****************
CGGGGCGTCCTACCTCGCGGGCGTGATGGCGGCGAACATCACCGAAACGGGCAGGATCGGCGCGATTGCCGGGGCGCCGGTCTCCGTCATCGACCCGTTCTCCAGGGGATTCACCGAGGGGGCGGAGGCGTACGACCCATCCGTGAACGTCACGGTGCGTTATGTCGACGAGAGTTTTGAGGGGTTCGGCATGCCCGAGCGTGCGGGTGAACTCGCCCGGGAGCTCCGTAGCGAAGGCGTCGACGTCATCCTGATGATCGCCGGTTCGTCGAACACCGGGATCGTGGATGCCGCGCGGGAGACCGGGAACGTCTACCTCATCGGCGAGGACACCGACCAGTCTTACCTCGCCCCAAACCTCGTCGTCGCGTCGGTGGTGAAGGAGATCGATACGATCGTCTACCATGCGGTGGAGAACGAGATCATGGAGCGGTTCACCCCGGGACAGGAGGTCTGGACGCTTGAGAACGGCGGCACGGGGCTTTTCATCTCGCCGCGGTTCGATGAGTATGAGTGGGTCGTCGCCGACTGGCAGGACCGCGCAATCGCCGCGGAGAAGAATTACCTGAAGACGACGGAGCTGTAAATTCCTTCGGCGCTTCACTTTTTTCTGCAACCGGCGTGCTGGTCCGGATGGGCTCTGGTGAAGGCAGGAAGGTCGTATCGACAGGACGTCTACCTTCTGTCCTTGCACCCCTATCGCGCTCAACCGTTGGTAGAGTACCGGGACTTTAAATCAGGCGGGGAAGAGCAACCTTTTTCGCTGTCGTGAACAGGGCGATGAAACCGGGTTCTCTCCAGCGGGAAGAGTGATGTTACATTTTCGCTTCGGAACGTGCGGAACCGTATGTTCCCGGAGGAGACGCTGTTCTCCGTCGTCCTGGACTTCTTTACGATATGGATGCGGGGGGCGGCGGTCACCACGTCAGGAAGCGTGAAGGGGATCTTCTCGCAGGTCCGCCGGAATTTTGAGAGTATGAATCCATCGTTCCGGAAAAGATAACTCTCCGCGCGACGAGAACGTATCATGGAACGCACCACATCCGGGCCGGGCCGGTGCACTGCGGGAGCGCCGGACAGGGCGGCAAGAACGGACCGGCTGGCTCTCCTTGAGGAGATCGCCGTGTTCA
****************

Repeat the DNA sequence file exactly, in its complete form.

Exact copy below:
CGGGGCGTCCTACCTCGCGGGCGTGATGGCGGCGAACATCACCGAAACGGGCAGGATCGGCGCGATTGCCGGGGCGCCGGTCTCCGTCATCGACCCGTTCTCCAGGGGATTCACCGAGGGGGCGGAGGCGTACGACCCATCCGTGAACGTCACGGTGCGTTATGTCGACGAGAGTTTTGAGGGGTTCGGCATGCCCGAGCGTGCGGGTGAACTCGCCCGGGAGCTCCGTAGCGAAGGCGTCGACGTCATCCTGATGATCGCCGGTTCGTCGAACACCGGGATCGTGGATGCCGCGCGGGAGACCGGGAACGTCTACCTCATCGGCGAGGACACCGACCAGTCTTACCTCGCCCCAAACCTCGTCGTCGCGTCGGTGGTGAAGGAGATCGATACGATCGTCTACCATGCGGTGGAGAACGAGATCATGGAGCGGTTCACCCCGGGACAGGAGGTCTGGACGCTTGAGAACGGCGGCACGGGGCTTTTCATCTCGCCGCGGTTCGATGAGTATGAGTGGGTCGTCGCCGACTGGCAGGACCGCGCAATCGCCGCGGAGAAGAATTACCTGAAGACGACGGAGCTGTAAATTCCTTCGGCGCTTCACTTTTTTCTGCAACCGGCGTGCTGGTCCGGATGGGCTCTGGTGAAGGCAGGAAGGTCGTATCGACAGGACGTCTACCTTCTGTCCTTGCACCCCTATCGCGCTCAACCGTTGGTAGAGTACCGGGACTTTAAATCAGGCGGGGAAGAGCAACCTTTTTCGCTGTCGTGAACAGGGCGATGAAACCGGGTTCTCTCCAGCGGGAAGAGTGATGTTACATTTTCGCTTCGGAACGTGCGGAACCGTATGTTCCCGGAGGAGACGCTGTTCTCCGTCGTCCTGGACTTCTTTACGATATGGATGCGGGGGGCGGCGGTCACCACGTCAGGAAGCGTGAAGGGGATCTTCTCGCAGGTCCGCCGGAATTTTGAGAGTATGAATCCATCGTTCCGGAAAAGATAACTCTCCGCGCGACGAGAACGTATCATGGAACGCACCACATCCGGGCCGGGCCGGTGCACTGCGGGAGCGCCGGACAGGGCGGCAAGAACGGACCGGCTGGCTCTCCTTGAGGAGATCGCCGTGTTCA